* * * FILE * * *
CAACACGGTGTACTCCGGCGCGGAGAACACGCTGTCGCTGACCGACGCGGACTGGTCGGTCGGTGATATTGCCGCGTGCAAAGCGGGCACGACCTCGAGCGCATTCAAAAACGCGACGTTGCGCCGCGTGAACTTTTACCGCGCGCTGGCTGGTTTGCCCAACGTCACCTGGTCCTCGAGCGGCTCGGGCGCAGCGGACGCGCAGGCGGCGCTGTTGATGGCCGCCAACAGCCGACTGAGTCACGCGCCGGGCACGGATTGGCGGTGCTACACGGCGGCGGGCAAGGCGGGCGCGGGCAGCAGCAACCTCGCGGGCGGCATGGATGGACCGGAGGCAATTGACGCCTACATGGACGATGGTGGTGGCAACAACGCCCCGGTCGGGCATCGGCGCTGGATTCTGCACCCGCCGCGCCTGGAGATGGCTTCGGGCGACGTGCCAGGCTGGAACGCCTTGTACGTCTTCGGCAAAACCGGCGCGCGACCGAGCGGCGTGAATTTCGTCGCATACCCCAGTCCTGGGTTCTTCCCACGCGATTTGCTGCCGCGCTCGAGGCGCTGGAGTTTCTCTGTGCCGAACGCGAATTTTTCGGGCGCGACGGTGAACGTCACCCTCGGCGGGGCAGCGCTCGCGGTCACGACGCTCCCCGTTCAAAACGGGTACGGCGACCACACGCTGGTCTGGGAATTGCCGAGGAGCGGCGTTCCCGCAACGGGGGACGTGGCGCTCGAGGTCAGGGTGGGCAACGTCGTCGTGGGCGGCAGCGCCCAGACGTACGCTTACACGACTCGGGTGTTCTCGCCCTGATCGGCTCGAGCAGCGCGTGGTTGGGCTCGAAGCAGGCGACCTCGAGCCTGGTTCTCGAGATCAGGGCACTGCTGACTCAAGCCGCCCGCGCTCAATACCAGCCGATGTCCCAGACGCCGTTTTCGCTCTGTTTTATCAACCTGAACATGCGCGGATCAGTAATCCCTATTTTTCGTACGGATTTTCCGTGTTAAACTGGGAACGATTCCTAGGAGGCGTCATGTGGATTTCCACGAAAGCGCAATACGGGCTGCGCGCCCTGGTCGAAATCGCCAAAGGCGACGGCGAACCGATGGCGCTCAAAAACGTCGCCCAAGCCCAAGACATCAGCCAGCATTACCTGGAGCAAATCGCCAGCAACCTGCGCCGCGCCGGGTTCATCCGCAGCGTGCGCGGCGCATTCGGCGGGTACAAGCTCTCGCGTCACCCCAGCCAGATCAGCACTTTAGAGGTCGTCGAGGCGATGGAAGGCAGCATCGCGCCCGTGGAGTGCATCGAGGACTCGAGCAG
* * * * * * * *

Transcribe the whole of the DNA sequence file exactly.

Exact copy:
CAACACGGTGTACTCCGGCGCGGAGAACACGCTGTCGCTGACCGACGCGGACTGGTCGGTCGGTGATATTGCCGCGTGCAAAGCGGGCACGACCTCGAGCGCATTCAAAAACGCGACGTTGCGCCGCGTGAACTTTTACCGCGCGCTGGCTGGTTTGCCCAACGTCACCTGGTCCTCGAGCGGCTCGGGCGCAGCGGACGCGCAGGCGGCGCTGTTGATGGCCGCCAACAGCCGACTGAGTCACGCGCCGGGCACGGATTGGCGGTGCTACACGGCGGCGGGCAAGGCGGGCGCGGGCAGCAGCAACCTCGCGGGCGGCATGGATGGACCGGAGGCAATTGACGCCTACATGGACGATGGTGGTGGCAACAACGCCCCGGTCGGGCATCGGCGCTGGATTCTGCACCCGCCGCGCCTGGAGATGGCTTCGGGCGACGTGCCAGGCTGGAACGCCTTGTACGTCTTCGGCAAAACCGGCGCGCGACCGAGCGGCGTGAATTTCGTCGCATACCCCAGTCCTGGGTTCTTCCCACGCGATTTGCTGCCGCGCTCGAGGCGCTGGAGTTTCTCTGTGCCGAACGCGAATTTTTCGGGCGCGACGGTGAACGTCACCCTCGGCGGGGCAGCGCTCGCGGTCACGACGCTCCCCGTTCAAAACGGGTACGGCGACCACACGCTGGTCTGGGAATTGCCGAGGAGCGGCGTTCCCGCAACGGGGGACGTGGCGCTCGAGGTCAGGGTGGGCAACGTCGTCGTGGGCGGCAGCGCCCAGACGTACGCTTACACGACTCGGGTGTTCTCGCCCTGATCGGCTCGAGCAGCGCGTGGTTGGGCTCGAAGCAGGCGACCTCGAGCCTGGTTCTCGAGATCAGGGCACTGCTGACTCAAGCCGCCCGCGCTCAATACCAGCCGATGTCCCAGACGCCGTTTTCGCTCTGTTTTATCAACCTGAACATGCGCGGATCAGTAATCCCTATTTTTCGTACGGATTTTCCGTGTTAAACTGGGAACGATTCCTAGGAGGCGTCATGTGGATTTCCACGAAAGCGCAATACGGGCTGCGCGCCCTGGTCGAAATCGCCAAAGGCGACGGCGAACCGATGGCGCTCAAAAACGTCGCCCAAGCCCAAGACATCAGCCAGCATTACCTGGAGCAAATCGCCAGCAACCTGCGCCGCGCCGGGTTCATCCGCAGCGTGCGCGGCGCATTCGGCGGGTACAAGCTCTCGCGTCACCCCAGCCAGATCAGCACTTTAGAGGTCGTCGAGGCGATGGAAGGCAGCATCGCGCCCGTGGAGTGCATCGAGGACTCGAGCAG